Sunday Salon: Checking in on Indie Lit Awards

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Happy Sunday! It's a lovely weekend here in Des Moines, and Mr. Nomadreader and I are looking forward to enjoying the (mostly) beautiful weather and the Des Moines Arts Festival today. Tuesday I'll have a full recap of the festival.

After reading State of Wonder, the third book I've given six stars out of five to, I got to thinking about the Indie Lit Awards (I'm thrilled to be a voting member for Fiction this year). Could anything possibly beat State of Wonder? Of course, last year Roomwas on the shortlist (I also gave Room six stars) and didn't win. It's a lovely reminder how subjective and personal reading can be. When I shared my review of State of Wonder on Facebook, one of my bookish friends (whose taste usually runs quite similar to mine) said she struggled to finish it. I'm confident State of Wonder will be nominated (nominations begin in September!), but I'm already eager to see what else will be.

2011 has been a fantastic reading year for me.…

Short Story Saturday: Home by George Saunders

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Welcome to the first installment of Short Story Saturday, a new semi-regular feature. The project stems from a desire to read more short stories. It's not a secret I prefer novels to short stories, but I'm working to stretch myself as a reader, and part of that will be reading more short stories. When I have read short story collections, I've often found them hard to review as a whole. This feature will allow me to review collections as a whole or separately, but I'll also be reviewing individual stories from a variety of sources. First up: "Home" by George Saunders, which appeared in the 2011 Summer Fiction issue of The New Yorker.

The backstory: When I went to see Karen Russell and Julie Orringer earlier this year, I asked them about who and what they were reading and how their reading habits differed while writing. Both mentioned George Saunders as a perennial source of information. I've never read Saunders (largely because he doesn't write novels…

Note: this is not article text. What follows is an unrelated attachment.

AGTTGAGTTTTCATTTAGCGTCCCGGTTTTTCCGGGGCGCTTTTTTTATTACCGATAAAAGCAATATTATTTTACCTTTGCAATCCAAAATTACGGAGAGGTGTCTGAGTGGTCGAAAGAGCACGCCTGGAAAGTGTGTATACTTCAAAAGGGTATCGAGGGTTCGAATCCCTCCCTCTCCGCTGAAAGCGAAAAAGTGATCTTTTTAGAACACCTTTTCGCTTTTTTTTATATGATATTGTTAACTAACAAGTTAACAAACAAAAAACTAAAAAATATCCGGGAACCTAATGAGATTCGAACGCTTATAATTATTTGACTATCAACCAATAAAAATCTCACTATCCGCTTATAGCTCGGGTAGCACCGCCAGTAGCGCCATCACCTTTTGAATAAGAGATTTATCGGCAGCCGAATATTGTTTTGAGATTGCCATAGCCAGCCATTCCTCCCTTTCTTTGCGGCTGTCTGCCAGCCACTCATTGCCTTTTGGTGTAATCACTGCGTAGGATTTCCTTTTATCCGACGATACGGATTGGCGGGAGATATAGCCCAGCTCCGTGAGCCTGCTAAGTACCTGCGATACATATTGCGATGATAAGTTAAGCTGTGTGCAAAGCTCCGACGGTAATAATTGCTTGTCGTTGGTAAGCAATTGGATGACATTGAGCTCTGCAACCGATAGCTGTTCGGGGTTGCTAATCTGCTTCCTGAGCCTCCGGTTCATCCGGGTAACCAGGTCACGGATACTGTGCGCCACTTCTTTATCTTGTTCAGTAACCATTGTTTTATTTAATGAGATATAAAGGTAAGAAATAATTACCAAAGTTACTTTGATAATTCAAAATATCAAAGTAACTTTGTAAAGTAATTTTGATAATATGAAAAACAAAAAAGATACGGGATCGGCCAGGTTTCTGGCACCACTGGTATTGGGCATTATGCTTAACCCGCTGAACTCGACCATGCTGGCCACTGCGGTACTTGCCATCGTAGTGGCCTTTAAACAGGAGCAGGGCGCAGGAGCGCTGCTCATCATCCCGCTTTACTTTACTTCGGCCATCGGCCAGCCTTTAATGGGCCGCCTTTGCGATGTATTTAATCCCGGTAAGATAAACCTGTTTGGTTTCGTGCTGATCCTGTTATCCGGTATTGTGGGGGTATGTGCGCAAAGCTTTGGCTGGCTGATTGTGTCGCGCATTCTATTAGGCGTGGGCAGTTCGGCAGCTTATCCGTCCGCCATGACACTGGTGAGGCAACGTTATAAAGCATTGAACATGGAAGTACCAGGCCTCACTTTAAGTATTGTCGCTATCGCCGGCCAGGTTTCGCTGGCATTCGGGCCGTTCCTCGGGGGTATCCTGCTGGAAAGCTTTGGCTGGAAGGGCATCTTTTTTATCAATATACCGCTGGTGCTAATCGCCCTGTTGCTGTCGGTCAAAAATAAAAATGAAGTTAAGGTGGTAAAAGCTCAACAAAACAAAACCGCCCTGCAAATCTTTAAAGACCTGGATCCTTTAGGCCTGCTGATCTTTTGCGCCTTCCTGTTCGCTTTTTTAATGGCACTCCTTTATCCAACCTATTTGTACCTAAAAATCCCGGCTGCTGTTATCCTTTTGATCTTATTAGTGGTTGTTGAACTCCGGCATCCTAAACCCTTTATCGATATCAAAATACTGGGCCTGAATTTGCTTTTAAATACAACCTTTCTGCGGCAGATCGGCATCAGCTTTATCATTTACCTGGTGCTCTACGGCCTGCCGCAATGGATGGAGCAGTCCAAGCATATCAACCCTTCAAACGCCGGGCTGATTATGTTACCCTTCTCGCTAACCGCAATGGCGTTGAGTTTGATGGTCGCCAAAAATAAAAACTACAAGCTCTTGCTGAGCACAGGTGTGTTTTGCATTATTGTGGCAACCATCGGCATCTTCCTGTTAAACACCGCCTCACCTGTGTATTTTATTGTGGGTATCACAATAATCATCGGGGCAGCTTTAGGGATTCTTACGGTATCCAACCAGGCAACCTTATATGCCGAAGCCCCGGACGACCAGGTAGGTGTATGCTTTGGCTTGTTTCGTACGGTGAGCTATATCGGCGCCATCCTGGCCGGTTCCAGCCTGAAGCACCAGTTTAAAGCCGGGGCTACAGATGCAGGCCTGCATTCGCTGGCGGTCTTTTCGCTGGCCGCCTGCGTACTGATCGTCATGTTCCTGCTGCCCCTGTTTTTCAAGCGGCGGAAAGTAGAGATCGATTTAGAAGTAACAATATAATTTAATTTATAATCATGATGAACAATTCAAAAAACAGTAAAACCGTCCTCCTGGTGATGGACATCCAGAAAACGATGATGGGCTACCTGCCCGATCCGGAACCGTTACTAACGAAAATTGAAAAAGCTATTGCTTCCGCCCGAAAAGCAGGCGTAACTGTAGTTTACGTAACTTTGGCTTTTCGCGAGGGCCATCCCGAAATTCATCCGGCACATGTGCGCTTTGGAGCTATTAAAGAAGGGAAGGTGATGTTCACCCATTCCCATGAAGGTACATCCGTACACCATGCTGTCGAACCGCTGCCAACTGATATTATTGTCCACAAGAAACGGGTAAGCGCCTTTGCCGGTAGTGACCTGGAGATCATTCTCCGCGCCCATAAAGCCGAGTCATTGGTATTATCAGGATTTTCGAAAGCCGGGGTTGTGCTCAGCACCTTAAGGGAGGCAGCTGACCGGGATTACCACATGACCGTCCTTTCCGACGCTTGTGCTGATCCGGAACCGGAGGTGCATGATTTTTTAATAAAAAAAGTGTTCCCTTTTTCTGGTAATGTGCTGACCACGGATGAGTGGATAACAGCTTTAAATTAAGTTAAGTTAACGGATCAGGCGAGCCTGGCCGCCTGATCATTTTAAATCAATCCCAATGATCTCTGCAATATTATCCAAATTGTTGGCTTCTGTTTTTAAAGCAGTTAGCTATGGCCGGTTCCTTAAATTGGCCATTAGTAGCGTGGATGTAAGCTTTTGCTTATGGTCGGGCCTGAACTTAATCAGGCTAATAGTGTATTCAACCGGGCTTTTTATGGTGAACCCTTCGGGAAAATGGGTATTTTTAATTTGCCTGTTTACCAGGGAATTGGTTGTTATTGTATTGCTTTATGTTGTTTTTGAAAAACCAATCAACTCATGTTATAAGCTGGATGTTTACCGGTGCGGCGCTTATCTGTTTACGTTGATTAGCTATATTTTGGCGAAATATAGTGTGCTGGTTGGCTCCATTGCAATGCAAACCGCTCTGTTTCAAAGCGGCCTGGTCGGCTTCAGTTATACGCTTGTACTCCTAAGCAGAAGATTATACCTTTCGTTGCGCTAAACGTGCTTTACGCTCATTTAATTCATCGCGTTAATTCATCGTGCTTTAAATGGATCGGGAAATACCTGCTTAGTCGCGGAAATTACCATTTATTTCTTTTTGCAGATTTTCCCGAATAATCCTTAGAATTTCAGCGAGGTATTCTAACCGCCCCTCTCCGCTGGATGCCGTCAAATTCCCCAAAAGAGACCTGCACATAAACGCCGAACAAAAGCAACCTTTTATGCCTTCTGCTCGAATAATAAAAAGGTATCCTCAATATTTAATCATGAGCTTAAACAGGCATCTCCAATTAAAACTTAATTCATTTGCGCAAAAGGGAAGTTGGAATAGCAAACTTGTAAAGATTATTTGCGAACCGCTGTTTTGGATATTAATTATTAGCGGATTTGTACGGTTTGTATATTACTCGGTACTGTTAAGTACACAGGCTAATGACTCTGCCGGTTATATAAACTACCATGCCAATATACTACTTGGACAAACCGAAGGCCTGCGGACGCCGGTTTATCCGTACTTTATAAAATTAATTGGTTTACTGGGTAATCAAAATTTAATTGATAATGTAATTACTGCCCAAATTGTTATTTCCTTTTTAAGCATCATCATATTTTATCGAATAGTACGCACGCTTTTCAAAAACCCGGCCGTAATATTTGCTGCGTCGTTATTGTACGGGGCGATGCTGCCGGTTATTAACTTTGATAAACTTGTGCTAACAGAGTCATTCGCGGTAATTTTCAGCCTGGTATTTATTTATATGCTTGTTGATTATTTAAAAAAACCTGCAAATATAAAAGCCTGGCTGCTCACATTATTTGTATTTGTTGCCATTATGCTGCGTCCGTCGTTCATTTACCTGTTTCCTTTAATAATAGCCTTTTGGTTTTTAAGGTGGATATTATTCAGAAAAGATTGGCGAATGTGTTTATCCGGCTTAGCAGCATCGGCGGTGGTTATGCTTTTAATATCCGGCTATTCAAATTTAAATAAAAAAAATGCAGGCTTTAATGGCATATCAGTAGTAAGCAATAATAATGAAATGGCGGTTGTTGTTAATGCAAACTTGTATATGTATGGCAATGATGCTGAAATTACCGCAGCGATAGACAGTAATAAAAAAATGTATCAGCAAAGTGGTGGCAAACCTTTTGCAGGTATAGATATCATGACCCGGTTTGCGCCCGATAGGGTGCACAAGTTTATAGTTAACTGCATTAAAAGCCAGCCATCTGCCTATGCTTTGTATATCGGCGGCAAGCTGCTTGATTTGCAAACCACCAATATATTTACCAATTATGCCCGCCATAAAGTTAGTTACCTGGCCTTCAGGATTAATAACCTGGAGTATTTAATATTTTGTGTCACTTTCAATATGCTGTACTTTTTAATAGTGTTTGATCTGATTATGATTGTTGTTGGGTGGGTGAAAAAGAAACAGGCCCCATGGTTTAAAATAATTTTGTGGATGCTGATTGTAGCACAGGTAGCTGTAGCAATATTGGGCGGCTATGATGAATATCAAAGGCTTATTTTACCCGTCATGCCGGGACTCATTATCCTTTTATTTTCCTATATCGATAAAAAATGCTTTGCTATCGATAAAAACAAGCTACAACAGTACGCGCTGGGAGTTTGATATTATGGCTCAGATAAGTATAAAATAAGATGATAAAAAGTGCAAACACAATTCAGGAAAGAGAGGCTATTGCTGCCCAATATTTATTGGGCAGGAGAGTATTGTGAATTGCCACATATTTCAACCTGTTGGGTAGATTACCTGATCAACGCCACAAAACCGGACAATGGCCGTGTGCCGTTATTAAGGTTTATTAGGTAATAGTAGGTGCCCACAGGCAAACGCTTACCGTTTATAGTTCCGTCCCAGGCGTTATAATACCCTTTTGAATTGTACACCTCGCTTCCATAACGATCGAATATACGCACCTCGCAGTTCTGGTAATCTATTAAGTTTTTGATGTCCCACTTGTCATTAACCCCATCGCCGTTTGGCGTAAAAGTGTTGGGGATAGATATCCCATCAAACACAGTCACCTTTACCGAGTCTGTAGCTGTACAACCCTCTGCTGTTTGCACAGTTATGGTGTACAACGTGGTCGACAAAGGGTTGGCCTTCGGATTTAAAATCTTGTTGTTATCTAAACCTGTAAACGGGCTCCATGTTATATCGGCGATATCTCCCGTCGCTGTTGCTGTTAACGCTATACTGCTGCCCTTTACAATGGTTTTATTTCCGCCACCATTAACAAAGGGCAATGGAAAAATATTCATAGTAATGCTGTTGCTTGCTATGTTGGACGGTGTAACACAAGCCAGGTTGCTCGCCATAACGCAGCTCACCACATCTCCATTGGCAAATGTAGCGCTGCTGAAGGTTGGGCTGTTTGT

Loving the Des Moines Life: Alba

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Welcome to Loving the Des Moines Life, my ongoing series of exploring my new hometown. Mr. Nomadreader and I had been hearing wonderful things about Alba, a restaurant in the East Village, so we decided to try it out on a Thursday night.

As usual, the first thing I want to explore at a restaurant is the wine list. Although Alba has their food menu (albeit an outdated one) on their website, they don't have their wine list. The wine list is long, but it's not terribly impressive. There are two major shortcomings. First, some of the price points are exorbitant. Of the wines I was familiar with, the lower-end wines tended to be 400 to 500% of the retail price. I balk at anything over 200%. The higher-end wines were priced appropriately. Even more odd to me were the prices of glasses. Typically, the maximum a bottle should cost is four times the glass price. At Alba, it was four times the glass price plus $2, which doesn't encourage diners to order a bottle. The high-end bottl…

book review: State of Wonder by Ann Patchett

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The backstory: I've been eagerly awaitingState of Wonder since I first heard about it, even though I had not read any of Ann Patchett's other novels (I'll be reading her Orange Prize-winning novel Bel Canto soon.)

The basics: Scientist Marina Singh faces the heart-wrenching task of relaying the death of Anders, her colleague and friend, to his wife and three sons. When both his widow Karen and the head of the drug company she works for ask her to go to the Amazon to find out more about his death and check the progress of the top-secret drug development Anders went down to check on, she feels she must go, despite her reservations.

My thoughts: About once a year, I encounter a book that works for me on every level. Since I began blogging, there are two books I've rated six stars (out of a possible five): American Wife by Curtis Sittenfeld and Room by Emma Donoghue. State of Wonder is the third. It's a novel I immediately wanted to stick in people's hands and say &q…

book review: Down from Cascom Mountain by Ann Joslin Williams